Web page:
11. JelliDonut says:

    Awesome! We just made White Russians this past weekend. Never thought to put them in a CAKE. Off to the liquor store for more coffee liqueur!

  12. Olga says:

    That looks devine! I am a huge fan of the White Russian drink (I am one :)), so this sounds like the absolute perfect cake. Amazing. I love cakes that have a lot of soaking.

    I’ve had success using a baster to soak my cakes.

    I would imagine that it would not stand for very long – do you think it needs to be made the day of consumption or could it stand in the fridge for a night? So many perishable ingredients involved.

  13. Bing Chou says:

    I’m curious – does the Platypus make your water taste like booze? A long-ago fellow hiker used to drink whiskey from his, and any water he put it in (you can’t drink whiskey all the time, can you?) from there forward didn’t taste right.

  14. Tricia says:

    LOVE. LOVE, LOVE The Big Lebowski. I just know I am going to love this cake, too. Cheers!

  15. Sue says:

    What do you do with all the leftover egg yolks when you make this cake?

  16. polyphany says:

    You don’t need to add gelatin, just whip the cream longer. It takes a little over 20 minutes to make butter with heavy whipping cream in your Kitchen-Aid, whip the cream for 15 minutes and it’s stable enough to frost a cake.

  17. Anna says:

    I made a chocolate black russian cake for a friend last weekend and I too thought it could use more booze, so I spiked the whipped cream with Baileys (as a result, we had to rename the cake… apparently adding Baileys was blasphemous). That added the extra hit I was looking for though and it came out great. I love your idea of filling up the Platypus with booze…might come in handy on those long hikes :D

  18. Nicolle says:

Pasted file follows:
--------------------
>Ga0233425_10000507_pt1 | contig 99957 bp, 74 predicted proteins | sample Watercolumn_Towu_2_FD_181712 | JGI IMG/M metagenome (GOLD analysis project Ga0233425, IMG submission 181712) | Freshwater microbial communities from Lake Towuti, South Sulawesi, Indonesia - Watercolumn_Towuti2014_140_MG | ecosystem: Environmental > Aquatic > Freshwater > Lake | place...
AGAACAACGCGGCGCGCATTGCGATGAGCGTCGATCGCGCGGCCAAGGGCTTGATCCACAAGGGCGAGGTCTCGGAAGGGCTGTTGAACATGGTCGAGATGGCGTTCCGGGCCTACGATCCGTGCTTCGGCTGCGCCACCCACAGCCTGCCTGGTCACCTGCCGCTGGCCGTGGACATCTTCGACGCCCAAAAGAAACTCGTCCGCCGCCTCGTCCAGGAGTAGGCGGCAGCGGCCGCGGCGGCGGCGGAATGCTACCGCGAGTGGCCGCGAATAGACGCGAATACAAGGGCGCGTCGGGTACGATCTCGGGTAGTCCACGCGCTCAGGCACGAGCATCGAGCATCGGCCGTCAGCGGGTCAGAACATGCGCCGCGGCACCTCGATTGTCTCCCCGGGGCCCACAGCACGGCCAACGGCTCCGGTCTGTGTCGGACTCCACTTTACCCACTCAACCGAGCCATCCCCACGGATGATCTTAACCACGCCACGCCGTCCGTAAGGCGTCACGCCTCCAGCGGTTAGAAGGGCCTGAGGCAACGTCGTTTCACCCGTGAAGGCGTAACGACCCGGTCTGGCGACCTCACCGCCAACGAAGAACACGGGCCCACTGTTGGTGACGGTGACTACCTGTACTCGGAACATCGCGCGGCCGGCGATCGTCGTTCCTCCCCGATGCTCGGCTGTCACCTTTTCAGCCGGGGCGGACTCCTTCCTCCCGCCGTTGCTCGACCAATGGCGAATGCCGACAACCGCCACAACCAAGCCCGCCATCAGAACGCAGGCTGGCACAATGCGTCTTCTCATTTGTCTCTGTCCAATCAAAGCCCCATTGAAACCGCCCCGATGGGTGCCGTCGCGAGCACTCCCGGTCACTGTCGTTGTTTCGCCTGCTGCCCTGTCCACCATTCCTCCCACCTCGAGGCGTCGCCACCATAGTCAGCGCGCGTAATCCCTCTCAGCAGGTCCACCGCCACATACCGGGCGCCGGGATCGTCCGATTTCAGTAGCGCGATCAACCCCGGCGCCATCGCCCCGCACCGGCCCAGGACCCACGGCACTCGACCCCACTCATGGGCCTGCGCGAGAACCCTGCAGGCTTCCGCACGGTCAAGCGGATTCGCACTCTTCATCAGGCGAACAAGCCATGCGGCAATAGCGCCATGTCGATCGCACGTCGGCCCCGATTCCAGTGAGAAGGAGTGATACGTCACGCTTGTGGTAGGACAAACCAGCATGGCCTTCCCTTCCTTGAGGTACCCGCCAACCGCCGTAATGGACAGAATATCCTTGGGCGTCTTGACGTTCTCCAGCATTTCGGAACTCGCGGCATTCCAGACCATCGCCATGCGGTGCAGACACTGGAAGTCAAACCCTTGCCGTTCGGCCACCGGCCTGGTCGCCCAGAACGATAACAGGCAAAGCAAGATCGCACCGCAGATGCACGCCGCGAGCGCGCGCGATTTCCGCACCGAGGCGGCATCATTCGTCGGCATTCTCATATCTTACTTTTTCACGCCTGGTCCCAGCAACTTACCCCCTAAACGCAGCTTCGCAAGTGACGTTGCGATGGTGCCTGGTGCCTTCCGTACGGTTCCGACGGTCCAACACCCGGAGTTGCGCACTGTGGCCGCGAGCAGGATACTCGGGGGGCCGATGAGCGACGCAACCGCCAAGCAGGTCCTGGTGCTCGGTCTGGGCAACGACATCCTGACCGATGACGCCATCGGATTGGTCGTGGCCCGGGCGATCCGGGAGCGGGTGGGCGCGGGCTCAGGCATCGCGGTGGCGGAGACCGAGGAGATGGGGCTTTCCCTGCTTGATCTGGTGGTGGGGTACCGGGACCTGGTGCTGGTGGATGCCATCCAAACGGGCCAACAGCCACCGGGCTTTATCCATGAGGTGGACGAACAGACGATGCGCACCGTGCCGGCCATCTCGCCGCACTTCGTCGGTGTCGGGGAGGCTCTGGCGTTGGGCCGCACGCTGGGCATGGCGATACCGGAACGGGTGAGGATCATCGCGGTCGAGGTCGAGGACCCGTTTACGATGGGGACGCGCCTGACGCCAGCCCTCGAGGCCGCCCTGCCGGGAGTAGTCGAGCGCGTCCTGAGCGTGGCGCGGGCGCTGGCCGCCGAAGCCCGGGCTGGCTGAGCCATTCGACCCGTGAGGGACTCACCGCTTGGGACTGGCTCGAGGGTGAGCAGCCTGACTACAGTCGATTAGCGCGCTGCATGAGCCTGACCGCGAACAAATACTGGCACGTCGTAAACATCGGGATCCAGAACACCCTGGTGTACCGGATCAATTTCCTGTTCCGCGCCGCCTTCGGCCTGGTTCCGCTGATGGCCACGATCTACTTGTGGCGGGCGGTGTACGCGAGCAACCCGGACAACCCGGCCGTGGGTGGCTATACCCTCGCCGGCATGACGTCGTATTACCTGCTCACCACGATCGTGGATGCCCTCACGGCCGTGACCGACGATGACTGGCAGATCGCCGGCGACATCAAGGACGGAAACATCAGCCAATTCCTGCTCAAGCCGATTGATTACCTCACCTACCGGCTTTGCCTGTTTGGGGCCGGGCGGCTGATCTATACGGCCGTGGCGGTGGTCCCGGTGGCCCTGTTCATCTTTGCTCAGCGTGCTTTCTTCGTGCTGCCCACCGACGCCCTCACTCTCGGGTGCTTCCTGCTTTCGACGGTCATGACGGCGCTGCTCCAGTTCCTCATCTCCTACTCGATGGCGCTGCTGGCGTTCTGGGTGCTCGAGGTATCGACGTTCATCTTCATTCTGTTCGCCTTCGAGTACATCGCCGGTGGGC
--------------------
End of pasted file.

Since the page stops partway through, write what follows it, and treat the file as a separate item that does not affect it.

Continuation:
Looks yummy!

    To properly soak the cake why not try dipping the layers. Use a pie plate (or something slightly larger in diameter than your cake slices) and then lay them in the alcohol mixture for a few seconds to soak (think french toast). Also thining out the mixture with simple syrup is also a good way to get more “moistness” without using too much booze.

  19. Sara @ Saucy Dipper says:

    I’m not crazy about baking, but this really does make me want to make a cake!

  20. Barbara says:

    Twenty-five ears ago when I took a cooking class and learned to make a Black Forest Cake, we used a baby’s sippy cup with 3 holes in the sippy lid to sprinkle the liqueur on the cake. Perfect!

  21. Jen says:

    When I was in college we used to frequent this hole in the wall bar that specialized in white russians. Man they tasted good at 3am. I think I’m grown up enough now to have a white russian earlier than 3am, and perhaps even to make it in a cake!

  22. sweet road says:

    This cake looks so beautiful, I love the layers! Plus, soaked cakes add so much more depth to the flavor.

  23. Joy says:

    The cake is beautiful. I so admire your work.

  24. Julia says:

    I meant this as a response to your following post about joy but I didn’t want to login with facebook or the other deal so…:

    I am from Texas but have a family house about 30 miles from Boulder and this week, this area has been joy! You are such a gifted photographer, I love all of them in this post. Heck, I want some for my own! Keep up the great work, this blog is definitely a gem I’ve found.

    Just wanted to let you know that you are an inspiration and should keep up the good work!

  25. Elena (running in heels after child) says: